“Before I heard Earthly Joys, I wasn’t sure how well Rapsquillion’s irresistible charm in a live session or workshop would transfer to CD. But it works very well, regaining their vocal depth and dynamic subtlety. The group’s many fans will certainly not be disappointed, and I suspect that the CD will make them more than a few more fans.” David Harley,

“‘Broadside Man’ and ‘Time Ashore’ –  I like them both very much – interesting, original and well-performed arrangements” John Connolly

Onwards and upwards (in years at least), Rapsquillion continue to hang around on street corners with attitude, wearing red and hurling four-part harmonies at unsuspecting passers-by. They stalk the Welsh Marches with their eclectic mix of songs that range from medieval love ballads, through Breton folk tunes to contemporary songs of social comment.

This latest collection sees the band mixing seemingly disparate elements into original and creative performances. Add to that the group’s easygoing comfort in their own skin, the rich harmonies for which Rapsquillion are renowned, throw in some truly awful puns and what you get is a unique evening of musical entertainment.

Trevor Hedges                -vocals, guitar
Kay Hedges                     -vocals, flute
Jenny Wright                   -vocals, recorder
Dave Wright                    -vocals, harmonica
Andy Ketchen                  -vocals, guitar, concertina
Sue Lawrence                 -vocals, flute, violin
Nancy Ketchen               -vocals, bodhran

Thanks also to Susie Stockton-Link (lead vocals, track 6) and Jon Bell (concertina, track 10)

‘Earthly Joys’ was recorded, mixed and mastered by Paul Cobbold in Hereford, October-December 2016.

Track List:

  1. Asikhatali
    The classic anti-apartheid anthem from South Africa is so much a part of our repertoire that, even when we leave it out of a set, we still find that we have sung it by the end of the evening. Spooky!
  2. The Broadside Man (Connolly/Meek)
    The bustle of the eighteenth century city streets and the cries of the broadside sellers hustling for business with their lurid tales of scandal and disaster are brilliantly brought to life in this colourful recreation.
  3. Street Calls (Ravenscroft) / Sea Coal (Miles)Graeme Miles’ memorable song is based around the cries of the coal seller who painstakingly collects bits of coal washed up on the beach in order to scratch a living. We have added it to a medley of other street calls, taken from the round composed by Thomas Ravenscroft in 1609 – an Elizabethan sales jingle!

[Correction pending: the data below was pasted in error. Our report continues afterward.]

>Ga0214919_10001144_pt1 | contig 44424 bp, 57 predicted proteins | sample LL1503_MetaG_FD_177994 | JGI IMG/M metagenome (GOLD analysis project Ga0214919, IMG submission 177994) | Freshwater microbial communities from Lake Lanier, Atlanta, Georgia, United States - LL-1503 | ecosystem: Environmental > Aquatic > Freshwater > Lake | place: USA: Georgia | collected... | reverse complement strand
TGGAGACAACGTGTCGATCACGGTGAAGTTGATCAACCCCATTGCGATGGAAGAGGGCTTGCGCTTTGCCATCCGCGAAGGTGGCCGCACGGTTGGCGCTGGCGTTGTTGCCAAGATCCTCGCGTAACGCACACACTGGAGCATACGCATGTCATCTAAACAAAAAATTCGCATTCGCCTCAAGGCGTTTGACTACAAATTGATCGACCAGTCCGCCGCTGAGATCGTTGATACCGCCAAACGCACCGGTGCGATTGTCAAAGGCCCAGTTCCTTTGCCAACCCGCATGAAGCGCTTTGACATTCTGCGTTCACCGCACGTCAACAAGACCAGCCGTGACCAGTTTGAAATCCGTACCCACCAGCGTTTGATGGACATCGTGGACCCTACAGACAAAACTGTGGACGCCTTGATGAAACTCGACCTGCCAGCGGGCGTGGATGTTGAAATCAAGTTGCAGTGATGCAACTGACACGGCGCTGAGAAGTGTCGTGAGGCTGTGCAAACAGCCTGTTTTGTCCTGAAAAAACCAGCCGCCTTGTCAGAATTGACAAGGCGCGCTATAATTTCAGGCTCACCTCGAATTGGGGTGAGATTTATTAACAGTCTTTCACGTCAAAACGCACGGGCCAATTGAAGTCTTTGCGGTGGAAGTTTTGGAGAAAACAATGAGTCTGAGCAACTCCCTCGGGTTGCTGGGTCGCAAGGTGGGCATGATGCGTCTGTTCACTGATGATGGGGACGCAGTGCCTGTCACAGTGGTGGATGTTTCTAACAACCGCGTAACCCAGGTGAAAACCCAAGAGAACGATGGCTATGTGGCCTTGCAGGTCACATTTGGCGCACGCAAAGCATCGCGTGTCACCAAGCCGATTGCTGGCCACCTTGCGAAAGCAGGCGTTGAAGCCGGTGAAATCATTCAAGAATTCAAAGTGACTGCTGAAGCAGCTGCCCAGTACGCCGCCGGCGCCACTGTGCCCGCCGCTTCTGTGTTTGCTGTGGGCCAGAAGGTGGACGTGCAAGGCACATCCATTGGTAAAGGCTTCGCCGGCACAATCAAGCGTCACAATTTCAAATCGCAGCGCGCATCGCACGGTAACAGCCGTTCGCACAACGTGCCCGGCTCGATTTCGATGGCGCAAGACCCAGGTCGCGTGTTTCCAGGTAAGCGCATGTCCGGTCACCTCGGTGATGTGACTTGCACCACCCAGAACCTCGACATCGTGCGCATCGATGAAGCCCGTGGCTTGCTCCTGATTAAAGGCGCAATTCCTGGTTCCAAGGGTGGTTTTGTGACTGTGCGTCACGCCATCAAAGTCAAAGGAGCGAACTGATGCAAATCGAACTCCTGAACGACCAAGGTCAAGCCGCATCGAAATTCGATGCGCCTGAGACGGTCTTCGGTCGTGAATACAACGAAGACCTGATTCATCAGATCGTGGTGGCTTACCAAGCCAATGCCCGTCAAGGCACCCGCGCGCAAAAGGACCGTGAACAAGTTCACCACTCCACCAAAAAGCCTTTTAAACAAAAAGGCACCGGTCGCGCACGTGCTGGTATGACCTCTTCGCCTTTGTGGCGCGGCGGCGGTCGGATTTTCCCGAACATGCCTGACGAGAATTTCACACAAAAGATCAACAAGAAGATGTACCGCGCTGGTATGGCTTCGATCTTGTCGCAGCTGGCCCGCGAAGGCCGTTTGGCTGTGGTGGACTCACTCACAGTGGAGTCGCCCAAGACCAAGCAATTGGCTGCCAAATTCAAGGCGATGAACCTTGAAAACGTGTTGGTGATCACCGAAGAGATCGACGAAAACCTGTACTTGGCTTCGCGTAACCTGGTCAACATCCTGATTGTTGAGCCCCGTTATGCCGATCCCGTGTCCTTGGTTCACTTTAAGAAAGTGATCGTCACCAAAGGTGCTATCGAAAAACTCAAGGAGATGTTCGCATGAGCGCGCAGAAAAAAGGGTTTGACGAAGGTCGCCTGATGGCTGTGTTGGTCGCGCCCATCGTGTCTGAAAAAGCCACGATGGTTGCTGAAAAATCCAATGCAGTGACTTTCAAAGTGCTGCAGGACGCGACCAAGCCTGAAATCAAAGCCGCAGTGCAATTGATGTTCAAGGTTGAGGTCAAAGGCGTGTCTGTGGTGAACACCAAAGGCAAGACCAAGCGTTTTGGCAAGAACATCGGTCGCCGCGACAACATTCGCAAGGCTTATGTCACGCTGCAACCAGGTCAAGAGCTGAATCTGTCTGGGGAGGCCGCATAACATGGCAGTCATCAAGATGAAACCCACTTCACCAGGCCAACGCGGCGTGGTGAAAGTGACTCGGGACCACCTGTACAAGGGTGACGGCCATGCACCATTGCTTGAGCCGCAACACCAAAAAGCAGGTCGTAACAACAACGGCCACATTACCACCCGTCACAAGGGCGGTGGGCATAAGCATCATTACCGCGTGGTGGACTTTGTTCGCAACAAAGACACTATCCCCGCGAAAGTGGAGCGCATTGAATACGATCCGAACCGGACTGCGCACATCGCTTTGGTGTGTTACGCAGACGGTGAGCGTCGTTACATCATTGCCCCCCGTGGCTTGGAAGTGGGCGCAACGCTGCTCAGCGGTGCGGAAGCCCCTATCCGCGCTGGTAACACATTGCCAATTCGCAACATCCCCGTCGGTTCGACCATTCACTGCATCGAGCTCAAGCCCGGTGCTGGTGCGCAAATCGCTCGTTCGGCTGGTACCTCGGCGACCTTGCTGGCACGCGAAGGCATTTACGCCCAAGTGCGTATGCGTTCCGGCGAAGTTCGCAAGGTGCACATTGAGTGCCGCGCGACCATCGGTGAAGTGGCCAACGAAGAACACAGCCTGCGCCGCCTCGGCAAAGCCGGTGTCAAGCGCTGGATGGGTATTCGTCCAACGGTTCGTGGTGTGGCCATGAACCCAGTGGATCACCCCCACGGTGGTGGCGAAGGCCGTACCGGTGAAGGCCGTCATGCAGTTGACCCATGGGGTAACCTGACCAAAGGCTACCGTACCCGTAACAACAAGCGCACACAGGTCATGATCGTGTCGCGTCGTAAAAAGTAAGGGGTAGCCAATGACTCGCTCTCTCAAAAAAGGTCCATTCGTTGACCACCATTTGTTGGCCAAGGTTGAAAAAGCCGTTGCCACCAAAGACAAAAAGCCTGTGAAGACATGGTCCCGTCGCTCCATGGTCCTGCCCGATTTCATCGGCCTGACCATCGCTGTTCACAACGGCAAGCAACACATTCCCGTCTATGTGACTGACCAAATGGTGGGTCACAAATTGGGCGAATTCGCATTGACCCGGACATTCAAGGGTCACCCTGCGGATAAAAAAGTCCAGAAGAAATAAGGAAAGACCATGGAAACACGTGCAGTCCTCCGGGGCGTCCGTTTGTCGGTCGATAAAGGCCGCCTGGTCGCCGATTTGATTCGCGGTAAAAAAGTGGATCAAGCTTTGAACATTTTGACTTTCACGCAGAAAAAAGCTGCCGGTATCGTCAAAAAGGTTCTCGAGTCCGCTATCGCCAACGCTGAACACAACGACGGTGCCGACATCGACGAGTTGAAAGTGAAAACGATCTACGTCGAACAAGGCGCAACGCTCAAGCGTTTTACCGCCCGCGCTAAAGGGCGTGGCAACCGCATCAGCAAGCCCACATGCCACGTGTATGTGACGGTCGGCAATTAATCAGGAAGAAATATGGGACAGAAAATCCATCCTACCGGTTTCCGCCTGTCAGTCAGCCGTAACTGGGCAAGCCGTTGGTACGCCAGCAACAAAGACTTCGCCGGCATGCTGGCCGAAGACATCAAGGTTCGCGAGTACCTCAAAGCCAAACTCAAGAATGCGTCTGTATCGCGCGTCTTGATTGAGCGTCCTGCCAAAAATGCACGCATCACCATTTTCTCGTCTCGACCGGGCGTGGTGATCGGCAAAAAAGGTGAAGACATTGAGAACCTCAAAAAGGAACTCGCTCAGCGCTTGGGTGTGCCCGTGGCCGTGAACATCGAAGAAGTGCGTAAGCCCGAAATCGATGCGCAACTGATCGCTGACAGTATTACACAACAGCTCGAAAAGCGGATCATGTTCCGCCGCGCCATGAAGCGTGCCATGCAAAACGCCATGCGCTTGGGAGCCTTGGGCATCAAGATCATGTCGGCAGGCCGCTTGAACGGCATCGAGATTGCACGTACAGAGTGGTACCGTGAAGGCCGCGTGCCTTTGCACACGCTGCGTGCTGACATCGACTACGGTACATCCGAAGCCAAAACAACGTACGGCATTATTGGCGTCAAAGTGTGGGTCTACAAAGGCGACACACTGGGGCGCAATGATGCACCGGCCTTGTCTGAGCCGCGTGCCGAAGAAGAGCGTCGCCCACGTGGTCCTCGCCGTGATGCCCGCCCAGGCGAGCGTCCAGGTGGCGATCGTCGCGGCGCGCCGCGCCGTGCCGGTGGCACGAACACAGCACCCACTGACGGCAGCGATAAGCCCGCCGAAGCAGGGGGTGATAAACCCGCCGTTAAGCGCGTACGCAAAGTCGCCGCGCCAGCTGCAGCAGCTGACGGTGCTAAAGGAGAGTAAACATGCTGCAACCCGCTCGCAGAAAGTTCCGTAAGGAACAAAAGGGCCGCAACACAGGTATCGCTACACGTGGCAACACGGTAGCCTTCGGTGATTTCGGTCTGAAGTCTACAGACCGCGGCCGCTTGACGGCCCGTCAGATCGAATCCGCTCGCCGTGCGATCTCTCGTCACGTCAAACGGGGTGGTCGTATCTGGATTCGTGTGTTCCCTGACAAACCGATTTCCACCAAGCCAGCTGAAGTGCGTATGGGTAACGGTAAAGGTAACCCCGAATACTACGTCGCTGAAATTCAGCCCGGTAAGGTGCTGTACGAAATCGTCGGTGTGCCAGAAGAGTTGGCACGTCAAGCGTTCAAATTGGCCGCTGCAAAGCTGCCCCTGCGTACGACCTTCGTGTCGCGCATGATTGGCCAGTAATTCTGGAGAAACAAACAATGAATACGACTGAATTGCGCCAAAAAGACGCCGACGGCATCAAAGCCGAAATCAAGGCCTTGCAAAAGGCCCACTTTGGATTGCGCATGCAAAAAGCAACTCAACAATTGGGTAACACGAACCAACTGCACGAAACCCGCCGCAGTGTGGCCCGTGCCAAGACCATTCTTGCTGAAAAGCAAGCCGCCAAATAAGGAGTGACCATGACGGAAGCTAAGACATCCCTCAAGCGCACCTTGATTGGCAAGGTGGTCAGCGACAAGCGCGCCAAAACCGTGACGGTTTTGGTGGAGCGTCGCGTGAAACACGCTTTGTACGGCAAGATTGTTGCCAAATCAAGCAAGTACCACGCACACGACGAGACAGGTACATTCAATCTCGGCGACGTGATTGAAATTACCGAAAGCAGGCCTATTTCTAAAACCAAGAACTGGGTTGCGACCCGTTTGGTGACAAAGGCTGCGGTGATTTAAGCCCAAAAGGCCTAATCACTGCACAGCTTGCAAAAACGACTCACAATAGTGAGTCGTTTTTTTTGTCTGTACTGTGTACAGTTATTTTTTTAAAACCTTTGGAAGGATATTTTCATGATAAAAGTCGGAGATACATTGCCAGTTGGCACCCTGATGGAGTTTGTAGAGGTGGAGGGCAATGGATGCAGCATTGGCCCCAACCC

4. Raffa (Ketchen)
    Based on an old anecdote from Hyssington in the Welsh borders this story describes the special relationship that can develop between corvids and humans. Featuring the gorgeous Rapsquillettes!
  5. King Cotton (Harding)
    The hardship of life in the nineteenth century mill towns of Lancashire is vividly brought to life here in Mike Harding’s heartfelt description.
  6. Ar Gyfer Heddiw’r Bore
    This plygain carol from Denbighshire is still a firm Xmas favourite in the area. Please forgive our accents. Trevor is still putting his teeth back in.
  7. John Barleycorn
    The story of John Barleycorn is one of the staples of the British folk tradition. This version has one of our favourite choruses.
  8. An Dro St Patrick / An Dro Pharaoh
    Who doesn’t have their favourite memories of holidays in France? We all do.  These two classic Breton dance tunes bring summers of sun and Sauvignon Blanc flooding back.
  9. The Lyke Wake Dirge
    Dating from medieval times this unsettling atmospheric song is saying “be generous to the poor or you’ll regret it when your time comes”. In those days acts of common humanity were often the only buffer between hard times and death, a situation libertarian politicians are working hard to recreate.
  10. Don’t Forget Your Old Shipmates
    This traditional shanty, made famous in Master and Commander, has just the sort of jaunty chorus that Rapsquillion like to get their teeth into.  A real belter.
  11. Quand Je Bois
    They are all drinking. They are all talking over each other. They are all French.  So what did you expect?  This beguiling arrangement is followed by Gilles Chabenat’s classic bourrée La Poule Huppée.
  12. Singing Out The Days (Chumbawumba)
    A reminder, if we needed it, that war isn’t the great adventure it’s cracked up to be – just frightened young men who want their mums. This song bridges the personal and the political.
  13. Time Ashore Is Over (Meek, arr. Rapsquillion)
    The effects that long periods at sea are having on a trawlerman’s marriage have been dealt with in both male and female versions of this song. We have merged the two into a dialogue. Get your hankies out.
  14. Unison In Harmony (Boyes)
    Fill your lungs, gyrate your tonsils, open your mouth and let rip. You’ll feel a lot better for it.


Thanks to all the friends who’ve encouraged, supported and helped us over the years. It’s a cliché, but we couldn’t have made ‘Earthly Joys’ without you – nor would we have wanted to. Love from us…